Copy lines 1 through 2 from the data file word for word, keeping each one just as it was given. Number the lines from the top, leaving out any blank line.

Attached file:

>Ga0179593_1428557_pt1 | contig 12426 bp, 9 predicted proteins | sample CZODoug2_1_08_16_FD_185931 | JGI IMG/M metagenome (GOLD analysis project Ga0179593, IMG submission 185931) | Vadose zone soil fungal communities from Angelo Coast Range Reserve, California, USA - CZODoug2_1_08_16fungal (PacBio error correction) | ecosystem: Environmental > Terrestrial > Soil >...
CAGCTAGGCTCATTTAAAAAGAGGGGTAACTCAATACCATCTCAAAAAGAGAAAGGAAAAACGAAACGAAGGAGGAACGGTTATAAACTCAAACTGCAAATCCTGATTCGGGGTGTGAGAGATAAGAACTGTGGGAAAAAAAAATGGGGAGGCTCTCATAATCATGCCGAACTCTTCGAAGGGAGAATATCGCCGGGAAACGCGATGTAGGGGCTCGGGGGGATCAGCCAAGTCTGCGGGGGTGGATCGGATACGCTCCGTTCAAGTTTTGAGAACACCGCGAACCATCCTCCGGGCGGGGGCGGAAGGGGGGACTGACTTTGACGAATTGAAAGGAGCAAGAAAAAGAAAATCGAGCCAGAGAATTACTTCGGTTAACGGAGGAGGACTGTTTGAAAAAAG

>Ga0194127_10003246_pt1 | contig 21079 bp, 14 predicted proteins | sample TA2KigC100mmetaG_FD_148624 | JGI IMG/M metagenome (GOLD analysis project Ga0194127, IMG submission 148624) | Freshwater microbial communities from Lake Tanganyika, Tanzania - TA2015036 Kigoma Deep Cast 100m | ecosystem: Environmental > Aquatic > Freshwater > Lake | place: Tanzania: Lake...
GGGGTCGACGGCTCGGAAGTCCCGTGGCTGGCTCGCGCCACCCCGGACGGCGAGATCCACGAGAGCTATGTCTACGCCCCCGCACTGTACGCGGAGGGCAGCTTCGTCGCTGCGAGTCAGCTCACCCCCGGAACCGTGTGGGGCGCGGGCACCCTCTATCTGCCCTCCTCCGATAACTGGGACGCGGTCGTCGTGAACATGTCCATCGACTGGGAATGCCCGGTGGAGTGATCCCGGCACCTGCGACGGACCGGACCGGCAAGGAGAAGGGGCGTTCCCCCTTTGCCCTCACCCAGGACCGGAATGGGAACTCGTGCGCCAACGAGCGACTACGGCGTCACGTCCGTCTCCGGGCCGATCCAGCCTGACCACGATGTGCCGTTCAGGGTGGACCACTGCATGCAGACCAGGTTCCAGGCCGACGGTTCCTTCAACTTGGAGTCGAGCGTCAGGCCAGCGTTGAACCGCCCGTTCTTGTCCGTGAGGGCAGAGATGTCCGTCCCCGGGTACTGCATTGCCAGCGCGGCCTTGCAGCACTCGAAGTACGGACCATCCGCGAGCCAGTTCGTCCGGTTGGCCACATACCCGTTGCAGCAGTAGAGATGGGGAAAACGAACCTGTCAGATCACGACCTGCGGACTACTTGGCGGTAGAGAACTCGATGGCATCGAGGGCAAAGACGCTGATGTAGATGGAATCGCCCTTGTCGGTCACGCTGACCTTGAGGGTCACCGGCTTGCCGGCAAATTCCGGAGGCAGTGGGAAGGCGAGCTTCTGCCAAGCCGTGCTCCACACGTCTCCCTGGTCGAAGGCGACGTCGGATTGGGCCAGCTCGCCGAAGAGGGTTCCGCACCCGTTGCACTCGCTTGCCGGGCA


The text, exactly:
>Ga0179593_1428557_pt1 | contig 12426 bp, 9 predicted proteins | sample CZODoug2_1_08_16_FD_185931 | JGI IMG/M metagenome (GOLD analysis project Ga0179593, IMG submission 185931) | Vadose zone soil fungal communities from Angelo Coast Range Reserve, California, USA - CZODoug2_1_08_16fungal (PacBio error correction) | ecosystem: Environmental > Terrestrial > Soil >...
CAGCTAGGCTCATTTAAAAAGAGGGGTAACTCAATACCATCTCAAAAAGAGAAAGGAAAAACGAAACGAAGGAGGAACGGTTATAAACTCAAACTGCAAATCCTGATTCGGGGTGTGAGAGATAAGAACTGTGGGAAAAAAAAATGGGGAGGCTCTCATAATCATGCCGAACTCTTCGAAGGGAGAATATCGCCGGGAAACGCGATGTAGGGGCTCGGGGGGATCAGCCAAGTCTGCGGGGGTGGATCGGATACGCTCCGTTCAAGTTTTGAGAACACCGCGAACCATCCTCCGGGCGGGGGCGGAAGGGGGGACTGACTTTGACGAATTGAAAGGAGCAAGAAAAAGAAAATCGAGCCAGAGAATTACTTCGGTTAACGGAGGAGGACTGTTTGAAAAAAG